This section is from the book "Applied Anatomy: The Construction Of The Human Body", by Gwilym G. Davis. Also available from Amazon: Applied anatomy: The construction of the human body.
The perineum in the female is much like that of the male. It has a central point at which converge the external sphincter ani from behind, the superficial transverse perinei muscles from each side and the bulbocavernosus muscles from the front. The ischiocavernosus muscles lie along the rami of the pubes. These superficial muscles are reinforced by the deep transverse perinei muscle, which comes from the ramus of the ischium on the side to insert by its anterior fibres around the urethra (compressor urethrae), its middle fibres into the vaginal wall, and its posterior fibres at the central point of the perineum. Also the levator ani muscle inserts into the lower end of the vagina anteriorly, then into the central point of the perineum, next into the lower end of the rectum, and finally into the coccyx. The deep layer of the superficial fascia (Colles's fascia) and the triangular ligament being pierced by the vagina are not so marked as in the male - between them lie the ischiocavernosus, bulbocavernosus, and superficial transverse perinei muscles (Fig. 467).
Fig. 467. - Female perineum.
When the tear goes only part way through the perineum it is called an incomplete laceration; when it goes through into the rectum it is a complete tear.
In an incomplete tear the bulbocavernosus muscles (called also sphincter vaginae) are separated behind and consequently their function of holding the labia majora together is lost and the vulva gapes. In a complete tear all the muscles helping to form the perineum are divided: they are the bulbocavernosus, the superficial and deep transverse perinei, and the levator ani and external sphincter ani muscles. They draw the sides of the wound apart, sometimes forming a dimple on each side, and thus enlarge the vaginal outlet and allow the anterior wall of the rectum as well as the posterior wall of the bladder to prolapse (Fig. 468).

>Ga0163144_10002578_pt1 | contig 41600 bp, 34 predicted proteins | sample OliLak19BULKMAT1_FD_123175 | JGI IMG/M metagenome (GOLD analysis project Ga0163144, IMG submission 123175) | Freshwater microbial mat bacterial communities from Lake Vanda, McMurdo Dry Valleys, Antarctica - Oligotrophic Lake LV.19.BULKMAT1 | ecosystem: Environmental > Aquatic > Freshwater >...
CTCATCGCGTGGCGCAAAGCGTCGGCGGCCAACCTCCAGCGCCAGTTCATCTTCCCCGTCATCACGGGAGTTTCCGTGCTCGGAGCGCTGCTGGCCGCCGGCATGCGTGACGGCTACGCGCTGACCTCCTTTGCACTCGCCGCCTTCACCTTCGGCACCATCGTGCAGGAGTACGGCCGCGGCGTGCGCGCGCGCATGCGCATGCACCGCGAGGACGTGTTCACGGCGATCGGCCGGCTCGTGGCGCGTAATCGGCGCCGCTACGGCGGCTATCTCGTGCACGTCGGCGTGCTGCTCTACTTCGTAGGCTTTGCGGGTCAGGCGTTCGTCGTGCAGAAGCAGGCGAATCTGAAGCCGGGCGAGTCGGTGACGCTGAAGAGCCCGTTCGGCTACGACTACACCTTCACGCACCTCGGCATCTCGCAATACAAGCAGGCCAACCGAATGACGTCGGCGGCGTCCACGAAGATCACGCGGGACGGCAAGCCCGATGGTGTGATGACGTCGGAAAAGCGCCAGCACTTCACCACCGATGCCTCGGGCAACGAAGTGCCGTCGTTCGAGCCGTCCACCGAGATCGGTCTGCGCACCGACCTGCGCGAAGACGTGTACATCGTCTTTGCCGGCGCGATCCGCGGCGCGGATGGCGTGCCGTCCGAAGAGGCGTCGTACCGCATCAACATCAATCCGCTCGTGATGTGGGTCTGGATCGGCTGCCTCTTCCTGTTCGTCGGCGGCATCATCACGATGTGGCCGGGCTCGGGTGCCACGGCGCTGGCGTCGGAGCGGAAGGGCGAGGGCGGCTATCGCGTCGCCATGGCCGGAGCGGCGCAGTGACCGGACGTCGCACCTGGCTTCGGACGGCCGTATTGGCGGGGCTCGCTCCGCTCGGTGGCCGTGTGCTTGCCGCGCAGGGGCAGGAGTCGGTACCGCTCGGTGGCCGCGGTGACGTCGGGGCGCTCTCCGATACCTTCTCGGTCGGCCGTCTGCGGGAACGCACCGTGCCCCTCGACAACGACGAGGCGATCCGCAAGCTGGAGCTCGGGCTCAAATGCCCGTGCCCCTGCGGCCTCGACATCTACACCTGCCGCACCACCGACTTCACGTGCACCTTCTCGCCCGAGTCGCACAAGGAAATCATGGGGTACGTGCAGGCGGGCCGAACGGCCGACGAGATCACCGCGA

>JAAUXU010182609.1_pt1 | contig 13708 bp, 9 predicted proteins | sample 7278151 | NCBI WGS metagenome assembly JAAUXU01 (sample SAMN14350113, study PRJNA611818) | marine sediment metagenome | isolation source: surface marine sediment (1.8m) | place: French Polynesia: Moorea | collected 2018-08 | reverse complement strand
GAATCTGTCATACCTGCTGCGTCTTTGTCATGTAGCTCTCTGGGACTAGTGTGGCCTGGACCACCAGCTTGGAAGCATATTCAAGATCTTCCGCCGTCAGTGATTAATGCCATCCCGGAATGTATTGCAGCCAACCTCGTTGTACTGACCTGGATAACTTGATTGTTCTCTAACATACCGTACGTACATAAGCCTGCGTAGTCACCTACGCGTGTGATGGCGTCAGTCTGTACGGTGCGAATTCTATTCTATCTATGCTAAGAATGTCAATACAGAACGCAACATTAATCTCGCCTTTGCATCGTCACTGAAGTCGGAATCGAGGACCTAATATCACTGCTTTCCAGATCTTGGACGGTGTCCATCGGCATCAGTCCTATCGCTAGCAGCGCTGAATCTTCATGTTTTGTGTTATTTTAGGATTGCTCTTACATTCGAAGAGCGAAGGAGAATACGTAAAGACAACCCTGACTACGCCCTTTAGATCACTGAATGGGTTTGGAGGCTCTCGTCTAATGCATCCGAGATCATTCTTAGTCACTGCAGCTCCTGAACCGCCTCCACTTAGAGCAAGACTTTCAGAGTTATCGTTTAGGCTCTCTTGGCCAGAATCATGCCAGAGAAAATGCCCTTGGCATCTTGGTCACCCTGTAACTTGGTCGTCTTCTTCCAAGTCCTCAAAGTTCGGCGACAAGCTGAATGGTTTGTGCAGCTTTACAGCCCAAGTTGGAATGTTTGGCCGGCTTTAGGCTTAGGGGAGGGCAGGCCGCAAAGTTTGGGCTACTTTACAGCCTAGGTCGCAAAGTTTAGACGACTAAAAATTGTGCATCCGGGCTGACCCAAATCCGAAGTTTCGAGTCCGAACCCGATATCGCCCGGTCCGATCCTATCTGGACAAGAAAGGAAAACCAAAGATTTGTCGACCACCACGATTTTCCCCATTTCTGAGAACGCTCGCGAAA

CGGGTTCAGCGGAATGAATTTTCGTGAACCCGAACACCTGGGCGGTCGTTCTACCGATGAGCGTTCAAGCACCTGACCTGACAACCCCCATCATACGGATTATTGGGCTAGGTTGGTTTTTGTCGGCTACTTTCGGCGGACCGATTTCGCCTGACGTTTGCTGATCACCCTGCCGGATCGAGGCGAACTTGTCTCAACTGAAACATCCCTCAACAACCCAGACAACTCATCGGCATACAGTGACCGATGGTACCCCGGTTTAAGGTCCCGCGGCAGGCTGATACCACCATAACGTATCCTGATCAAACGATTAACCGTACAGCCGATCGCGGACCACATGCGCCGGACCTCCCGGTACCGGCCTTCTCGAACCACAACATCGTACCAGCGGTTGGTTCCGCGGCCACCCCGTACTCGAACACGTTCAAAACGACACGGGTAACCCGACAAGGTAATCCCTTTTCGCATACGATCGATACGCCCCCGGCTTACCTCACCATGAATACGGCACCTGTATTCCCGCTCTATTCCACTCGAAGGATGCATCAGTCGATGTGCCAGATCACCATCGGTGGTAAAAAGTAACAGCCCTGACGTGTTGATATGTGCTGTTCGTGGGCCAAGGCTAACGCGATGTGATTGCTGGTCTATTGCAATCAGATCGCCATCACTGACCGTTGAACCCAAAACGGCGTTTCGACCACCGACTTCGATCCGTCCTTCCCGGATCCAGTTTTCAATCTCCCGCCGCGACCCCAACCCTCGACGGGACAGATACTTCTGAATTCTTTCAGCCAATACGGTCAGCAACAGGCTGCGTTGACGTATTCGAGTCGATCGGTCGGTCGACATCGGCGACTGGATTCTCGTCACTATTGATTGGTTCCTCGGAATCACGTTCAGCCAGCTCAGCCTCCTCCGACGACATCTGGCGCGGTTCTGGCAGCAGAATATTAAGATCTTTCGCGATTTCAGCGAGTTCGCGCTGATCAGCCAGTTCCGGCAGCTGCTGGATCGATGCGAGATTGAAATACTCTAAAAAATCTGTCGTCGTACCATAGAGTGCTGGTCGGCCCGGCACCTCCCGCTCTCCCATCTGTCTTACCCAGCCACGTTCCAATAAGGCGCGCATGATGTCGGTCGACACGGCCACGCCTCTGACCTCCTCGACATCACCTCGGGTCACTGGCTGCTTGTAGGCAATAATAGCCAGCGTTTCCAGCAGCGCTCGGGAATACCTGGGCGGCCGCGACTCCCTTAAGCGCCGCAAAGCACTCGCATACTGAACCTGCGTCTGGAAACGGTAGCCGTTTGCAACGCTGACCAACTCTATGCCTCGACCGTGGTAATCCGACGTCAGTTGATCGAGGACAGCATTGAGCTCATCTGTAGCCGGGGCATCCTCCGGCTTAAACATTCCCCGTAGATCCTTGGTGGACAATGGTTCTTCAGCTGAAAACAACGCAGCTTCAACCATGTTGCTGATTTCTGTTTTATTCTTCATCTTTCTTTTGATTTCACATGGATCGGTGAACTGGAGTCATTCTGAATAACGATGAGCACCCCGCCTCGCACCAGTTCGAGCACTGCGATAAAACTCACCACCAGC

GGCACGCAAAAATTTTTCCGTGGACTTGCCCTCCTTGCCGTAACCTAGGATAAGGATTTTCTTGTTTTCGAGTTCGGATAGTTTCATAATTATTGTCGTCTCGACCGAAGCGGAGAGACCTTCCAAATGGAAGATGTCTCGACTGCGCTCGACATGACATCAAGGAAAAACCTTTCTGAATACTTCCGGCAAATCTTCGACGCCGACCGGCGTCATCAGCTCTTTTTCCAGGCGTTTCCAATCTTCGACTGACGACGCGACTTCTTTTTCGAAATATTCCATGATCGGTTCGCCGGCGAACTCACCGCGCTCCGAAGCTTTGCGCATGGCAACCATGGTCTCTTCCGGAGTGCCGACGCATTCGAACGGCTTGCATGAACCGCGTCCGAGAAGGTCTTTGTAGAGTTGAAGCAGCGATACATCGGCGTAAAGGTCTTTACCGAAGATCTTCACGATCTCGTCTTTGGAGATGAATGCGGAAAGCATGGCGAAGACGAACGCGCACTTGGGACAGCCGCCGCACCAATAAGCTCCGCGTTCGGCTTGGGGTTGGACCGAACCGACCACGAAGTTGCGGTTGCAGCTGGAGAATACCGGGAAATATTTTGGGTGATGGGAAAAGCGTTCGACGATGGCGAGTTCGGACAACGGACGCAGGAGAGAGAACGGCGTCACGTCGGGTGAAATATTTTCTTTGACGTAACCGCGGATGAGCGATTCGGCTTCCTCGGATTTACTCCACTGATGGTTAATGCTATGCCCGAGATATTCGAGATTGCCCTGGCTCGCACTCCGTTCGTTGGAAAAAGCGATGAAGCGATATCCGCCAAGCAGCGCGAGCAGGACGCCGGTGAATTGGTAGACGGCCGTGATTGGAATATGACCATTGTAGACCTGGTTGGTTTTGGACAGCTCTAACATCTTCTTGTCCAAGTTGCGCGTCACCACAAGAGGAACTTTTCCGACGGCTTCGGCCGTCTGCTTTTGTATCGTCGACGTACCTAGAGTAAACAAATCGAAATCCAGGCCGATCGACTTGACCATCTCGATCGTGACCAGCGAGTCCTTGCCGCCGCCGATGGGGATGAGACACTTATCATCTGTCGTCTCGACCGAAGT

The torn area is to be denuded by beginning the incision not higher up than the lower end of the labium minus on one side and carrying it down and then up to a corresponding point on the opposite side. From the extremities of this incision two more are made extending 2.5 to 5 cm. (1 to 2 in.) up the vagina and meeting in the median line. Emmet carried the denudation up each lateral sulcus. The mucous membrane so marked out is then dissected away; to close the wound some operators introduce and bring out the stitches all on the skin surface, while others introduce and tie half of them on the vaginal surface and the other half on the skin surface. The needle is to be carried well out toward the rami of the ischium so as to include a large mass of tissue.
If the mucous membrane of the rectum has been torn it is to be sewed together before the perineal tissues are approximated.
Fig. 468. - Rupture of the perineum. The vulva gapes, showing the rectum bulging forward; the two dimples, one on each side of the anus, are caused by the retracted muscles.